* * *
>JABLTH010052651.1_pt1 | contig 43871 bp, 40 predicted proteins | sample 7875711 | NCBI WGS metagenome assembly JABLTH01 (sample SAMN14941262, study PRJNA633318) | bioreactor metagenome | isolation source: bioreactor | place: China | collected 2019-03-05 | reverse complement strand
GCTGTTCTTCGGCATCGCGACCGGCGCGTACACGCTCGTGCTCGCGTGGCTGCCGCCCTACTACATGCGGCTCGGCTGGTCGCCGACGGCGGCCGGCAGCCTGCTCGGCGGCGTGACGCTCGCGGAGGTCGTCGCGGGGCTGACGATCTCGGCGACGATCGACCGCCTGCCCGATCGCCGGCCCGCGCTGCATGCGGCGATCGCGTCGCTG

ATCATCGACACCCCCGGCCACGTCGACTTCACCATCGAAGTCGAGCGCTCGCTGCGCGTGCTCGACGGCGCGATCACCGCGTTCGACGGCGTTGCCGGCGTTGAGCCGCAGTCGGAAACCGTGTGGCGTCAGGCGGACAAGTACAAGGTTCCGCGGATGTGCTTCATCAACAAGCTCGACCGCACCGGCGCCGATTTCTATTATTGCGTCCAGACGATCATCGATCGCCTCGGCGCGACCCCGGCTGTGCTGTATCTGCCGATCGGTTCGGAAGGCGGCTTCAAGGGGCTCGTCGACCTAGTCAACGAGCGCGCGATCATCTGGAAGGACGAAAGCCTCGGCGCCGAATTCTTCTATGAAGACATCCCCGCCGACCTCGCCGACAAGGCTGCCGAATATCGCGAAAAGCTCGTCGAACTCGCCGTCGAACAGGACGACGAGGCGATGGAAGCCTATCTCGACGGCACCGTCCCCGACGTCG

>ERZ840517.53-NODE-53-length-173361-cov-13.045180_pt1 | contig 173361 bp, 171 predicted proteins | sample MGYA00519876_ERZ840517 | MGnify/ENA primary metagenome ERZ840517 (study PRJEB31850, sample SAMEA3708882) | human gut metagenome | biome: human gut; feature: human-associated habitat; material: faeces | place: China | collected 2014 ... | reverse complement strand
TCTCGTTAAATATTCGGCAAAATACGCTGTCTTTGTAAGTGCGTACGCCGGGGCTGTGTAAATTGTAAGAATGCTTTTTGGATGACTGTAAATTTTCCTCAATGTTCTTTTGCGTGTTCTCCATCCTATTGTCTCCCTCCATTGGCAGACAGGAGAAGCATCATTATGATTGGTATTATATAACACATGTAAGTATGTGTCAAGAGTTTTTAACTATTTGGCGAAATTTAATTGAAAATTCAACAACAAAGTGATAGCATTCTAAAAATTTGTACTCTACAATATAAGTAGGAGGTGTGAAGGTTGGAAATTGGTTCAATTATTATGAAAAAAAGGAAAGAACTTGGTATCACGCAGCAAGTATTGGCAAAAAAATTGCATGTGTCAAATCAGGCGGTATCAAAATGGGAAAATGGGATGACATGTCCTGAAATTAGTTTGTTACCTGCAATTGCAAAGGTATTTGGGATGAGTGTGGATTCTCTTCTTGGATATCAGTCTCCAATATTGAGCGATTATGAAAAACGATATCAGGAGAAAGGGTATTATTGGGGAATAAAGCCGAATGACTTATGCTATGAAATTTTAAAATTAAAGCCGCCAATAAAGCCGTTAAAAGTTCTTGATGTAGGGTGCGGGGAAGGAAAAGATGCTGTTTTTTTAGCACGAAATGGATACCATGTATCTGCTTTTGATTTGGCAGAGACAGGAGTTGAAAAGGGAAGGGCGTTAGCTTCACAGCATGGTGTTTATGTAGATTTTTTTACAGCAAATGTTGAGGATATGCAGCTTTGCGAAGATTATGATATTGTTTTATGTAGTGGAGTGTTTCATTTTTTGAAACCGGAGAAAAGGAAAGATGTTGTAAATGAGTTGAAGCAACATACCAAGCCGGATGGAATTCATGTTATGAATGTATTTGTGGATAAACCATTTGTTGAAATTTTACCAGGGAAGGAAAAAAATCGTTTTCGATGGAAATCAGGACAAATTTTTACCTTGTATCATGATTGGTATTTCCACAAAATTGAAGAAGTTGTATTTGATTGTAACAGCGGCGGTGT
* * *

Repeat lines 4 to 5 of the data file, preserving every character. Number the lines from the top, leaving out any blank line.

>ERZ840517.53-NODE-53-length-173361-cov-13.045180_pt1 | contig 173361 bp, 171 predicted proteins | sample MGYA00519876_ERZ840517 | MGnify/ENA primary metagenome ERZ840517 (study PRJEB31850, sample SAMEA3708882) | human gut metagenome | biome: human gut; feature: human-associated habitat; material: faeces | place: China | collected 2014 ... | reverse complement strand
TCTCGTTAAATATTCGGCAAAATACGCTGTCTTTGTAAGTGCGTACGCCGGGGCTGTGTAAATTGTAAGAATGCTTTTTGGATGACTGTAAATTTTCCTCAATGTTCTTTTGCGTGTTCTCCATCCTATTGTCTCCCTCCATTGGCAGACAGGAGAAGCATCATTATGATTGGTATTATATAACACATGTAAGTATGTGTCAAGAGTTTTTAACTATTTGGCGAAATTTAATTGAAAATTCAACAACAAAGTGATAGCATTCTAAAAATTTGTACTCTACAATATAAGTAGGAGGTGTGAAGGTTGGAAATTGGTTCAATTATTATGAAAAAAAGGAAAGAACTTGGTATCACGCAGCAAGTATTGGCAAAAAAATTGCATGTGTCAAATCAGGCGGTATCAAAATGGGAAAATGGGATGACATGTCCTGAAATTAGTTTGTTACCTGCAATTGCAAAGGTATTTGGGATGAGTGTGGATTCTCTTCTTGGATATCAGTCTCCAATATTGAGCGATTATGAAAAACGATATCAGGAGAAAGGGTATTATTGGGGAATAAAGCCGAATGACTTATGCTATGAAATTTTAAAATTAAAGCCGCCAATAAAGCCGTTAAAAGTTCTTGATGTAGGGTGCGGGGAAGGAAAAGATGCTGTTTTTTTAGCACGAAATGGATACCATGTATCTGCTTTTGATTTGGCAGAGACAGGAGTTGAAAAGGGAAGGGCGTTAGCTTCACAGCATGGTGTTTATGTAGATTTTTTTACAGCAAATGTTGAGGATATGCAGCTTTGCGAAGATTATGATATTGTTTTATGTAGTGGAGTGTTTCATTTTTTGAAACCGGAGAAAAGGAAAGATGTTGTAAATGAGTTGAAGCAACATACCAAGCCGGATGGAATTCATGTTATGAATGTATTTGTGGATAAACCATTTGTTGAAATTTTACCAGGGAAGGAAAAAAATCGTTTTCGATGGAAATCAGGACAAATTTTTACCTTGTATCATGATTGGTATTTCCACAAAATTGAAGAAGTTGTATTTGATTGTAACAGCGGCGGTGT